A friend and former colleague who knows of my interest and passion for better understanding failure had forwarded a link to me a few months back for www.admittingfailure.com. The site is hosted by Ashley Good from the group Engineers Without Borders Canada (EWBC). Ashley launched the site in January 2011 as part of a growing movement in bringing transparency to failures in the international development sphere. The people working in the non-profit sector are not much different to those working in for-profit businesses when it comes to failure. A statement from the site notes that “The development community is failing…to learn from failure. Instead of recognizing these experiences as learning opportunities, we hide them away out of fear and embarrassment.”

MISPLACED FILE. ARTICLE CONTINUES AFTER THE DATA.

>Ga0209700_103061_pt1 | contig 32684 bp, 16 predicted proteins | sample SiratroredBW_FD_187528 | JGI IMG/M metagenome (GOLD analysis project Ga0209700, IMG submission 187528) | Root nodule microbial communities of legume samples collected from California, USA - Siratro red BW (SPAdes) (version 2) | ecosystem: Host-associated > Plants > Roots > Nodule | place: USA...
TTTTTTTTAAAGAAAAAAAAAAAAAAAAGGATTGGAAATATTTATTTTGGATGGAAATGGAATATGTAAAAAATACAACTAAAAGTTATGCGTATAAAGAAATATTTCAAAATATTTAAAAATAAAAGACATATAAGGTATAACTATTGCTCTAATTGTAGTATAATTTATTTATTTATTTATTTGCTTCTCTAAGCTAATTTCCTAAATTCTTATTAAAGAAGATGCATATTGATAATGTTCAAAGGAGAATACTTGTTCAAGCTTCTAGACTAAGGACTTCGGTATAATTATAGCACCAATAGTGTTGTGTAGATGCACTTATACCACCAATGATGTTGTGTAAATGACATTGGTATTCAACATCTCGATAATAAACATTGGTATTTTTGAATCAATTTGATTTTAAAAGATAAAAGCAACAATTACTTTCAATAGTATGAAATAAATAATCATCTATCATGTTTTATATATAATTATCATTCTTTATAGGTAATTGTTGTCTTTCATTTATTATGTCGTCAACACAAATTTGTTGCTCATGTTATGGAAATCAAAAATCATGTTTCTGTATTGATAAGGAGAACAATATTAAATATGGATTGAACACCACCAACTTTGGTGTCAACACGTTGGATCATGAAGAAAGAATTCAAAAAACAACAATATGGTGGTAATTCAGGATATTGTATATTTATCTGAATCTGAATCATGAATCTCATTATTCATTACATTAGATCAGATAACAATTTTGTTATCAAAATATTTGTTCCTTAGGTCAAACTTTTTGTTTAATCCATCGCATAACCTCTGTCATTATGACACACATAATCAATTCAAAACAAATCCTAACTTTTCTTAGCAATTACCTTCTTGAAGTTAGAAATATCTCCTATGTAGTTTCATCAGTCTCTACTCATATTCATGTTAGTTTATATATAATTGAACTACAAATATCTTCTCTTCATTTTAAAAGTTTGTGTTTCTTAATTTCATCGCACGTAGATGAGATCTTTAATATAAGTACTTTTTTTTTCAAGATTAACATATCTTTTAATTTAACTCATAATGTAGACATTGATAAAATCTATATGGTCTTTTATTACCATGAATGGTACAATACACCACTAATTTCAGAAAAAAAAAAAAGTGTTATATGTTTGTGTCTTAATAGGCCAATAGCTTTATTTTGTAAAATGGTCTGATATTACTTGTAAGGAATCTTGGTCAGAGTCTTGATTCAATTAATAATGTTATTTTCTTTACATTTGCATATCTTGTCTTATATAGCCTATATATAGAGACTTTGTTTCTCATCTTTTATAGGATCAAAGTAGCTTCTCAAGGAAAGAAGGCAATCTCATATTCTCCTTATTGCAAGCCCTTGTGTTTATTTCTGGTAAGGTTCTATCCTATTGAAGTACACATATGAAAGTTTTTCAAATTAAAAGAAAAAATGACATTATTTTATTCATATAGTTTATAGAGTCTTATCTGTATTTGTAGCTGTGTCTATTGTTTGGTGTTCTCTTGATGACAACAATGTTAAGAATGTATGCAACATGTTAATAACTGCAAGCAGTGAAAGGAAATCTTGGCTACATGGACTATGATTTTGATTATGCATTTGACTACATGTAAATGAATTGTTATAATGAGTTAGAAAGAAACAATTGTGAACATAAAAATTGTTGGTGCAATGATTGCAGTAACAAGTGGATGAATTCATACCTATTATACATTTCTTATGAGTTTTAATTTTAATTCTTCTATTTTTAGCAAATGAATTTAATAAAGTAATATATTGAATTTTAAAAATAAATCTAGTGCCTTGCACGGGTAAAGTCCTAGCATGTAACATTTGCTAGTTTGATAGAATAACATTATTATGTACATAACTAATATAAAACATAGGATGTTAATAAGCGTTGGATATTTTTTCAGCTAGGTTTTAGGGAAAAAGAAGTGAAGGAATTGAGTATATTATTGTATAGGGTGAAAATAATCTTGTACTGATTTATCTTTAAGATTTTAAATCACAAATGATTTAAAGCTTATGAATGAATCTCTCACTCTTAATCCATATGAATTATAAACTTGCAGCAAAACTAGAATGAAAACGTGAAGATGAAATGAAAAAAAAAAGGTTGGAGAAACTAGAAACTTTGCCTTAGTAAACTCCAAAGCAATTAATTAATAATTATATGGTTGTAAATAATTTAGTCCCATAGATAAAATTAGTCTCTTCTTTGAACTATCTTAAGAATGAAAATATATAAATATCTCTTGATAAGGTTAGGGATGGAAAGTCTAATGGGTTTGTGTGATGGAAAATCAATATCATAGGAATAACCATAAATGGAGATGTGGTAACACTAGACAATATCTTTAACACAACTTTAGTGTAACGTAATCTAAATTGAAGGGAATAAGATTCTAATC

How do we learn how to fail? I know this sounds like a ridiculous question, we don’t need to “know” how to fail because it just happens. We start with a plan or idea and it could be any plan really: to get an A on a paper, to get into a certain school, to ask someone out on a date, or to get that next promotion. We then set in motion actions that will get us closer to our plan: studying the class material, preparing an application, finding out a phone number (I have to admit my dating experience might be a “dated”), or delivering a key project for your boss. Eventually you will either succeed or fail in your plan: maybe you ace the test, you get your acceptance letter, she agrees to a first date, or you get that promotion? But maybe you don’t? And if not, then what happens next? What is your fallback plan, your contingency, or your pivot? How do you pick yourself up and move on?
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